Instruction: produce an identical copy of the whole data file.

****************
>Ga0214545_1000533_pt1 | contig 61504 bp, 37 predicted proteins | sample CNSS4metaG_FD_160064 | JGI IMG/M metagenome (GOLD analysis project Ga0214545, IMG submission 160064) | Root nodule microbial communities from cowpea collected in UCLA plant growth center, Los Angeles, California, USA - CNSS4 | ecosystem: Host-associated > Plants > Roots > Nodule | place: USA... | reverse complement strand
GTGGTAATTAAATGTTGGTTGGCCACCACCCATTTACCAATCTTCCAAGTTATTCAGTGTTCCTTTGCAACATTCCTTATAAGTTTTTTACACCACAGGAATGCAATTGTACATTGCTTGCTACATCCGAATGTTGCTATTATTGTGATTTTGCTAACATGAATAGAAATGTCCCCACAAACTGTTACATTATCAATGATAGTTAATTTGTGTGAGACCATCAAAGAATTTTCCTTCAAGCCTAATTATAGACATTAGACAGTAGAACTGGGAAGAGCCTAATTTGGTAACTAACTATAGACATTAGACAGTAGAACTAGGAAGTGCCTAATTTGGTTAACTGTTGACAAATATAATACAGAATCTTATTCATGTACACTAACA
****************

>Ga0214545_1000533_pt1 | contig 61504 bp, 37 predicted proteins | sample CNSS4metaG_FD_160064 | JGI IMG/M metagenome (GOLD analysis project Ga0214545, IMG submission 160064) | Root nodule microbial communities from cowpea collected in UCLA plant growth center, Los Angeles, California, USA - CNSS4 | ecosystem: Host-associated > Plants > Roots > Nodule | place: USA... | reverse complement strand
GTGGTAATTAAATGTTGGTTGGCCACCACCCATTTACCAATCTTCCAAGTTATTCAGTGTTCCTTTGCAACATTCCTTATAAGTTTTTTACACCACAGGAATGCAATTGTACATTGCTTGCTACATCCGAATGTTGCTATTATTGTGATTTTGCTAACATGAATAGAAATGTCCCCACAAACTGTTACATTATCAATGATAGTTAATTTGTGTGAGACCATCAAAGAATTTTCCTTCAAGCCTAATTATAGACATTAGACAGTAGAACTGGGAAGAGCCTAATTTGGTAACTAACTATAGACATTAGACAGTAGAACTAGGAAGTGCCTAATTTGGTTAACTGTTGACAAATATAATACAGAATCTTATTCATGTACACTAACA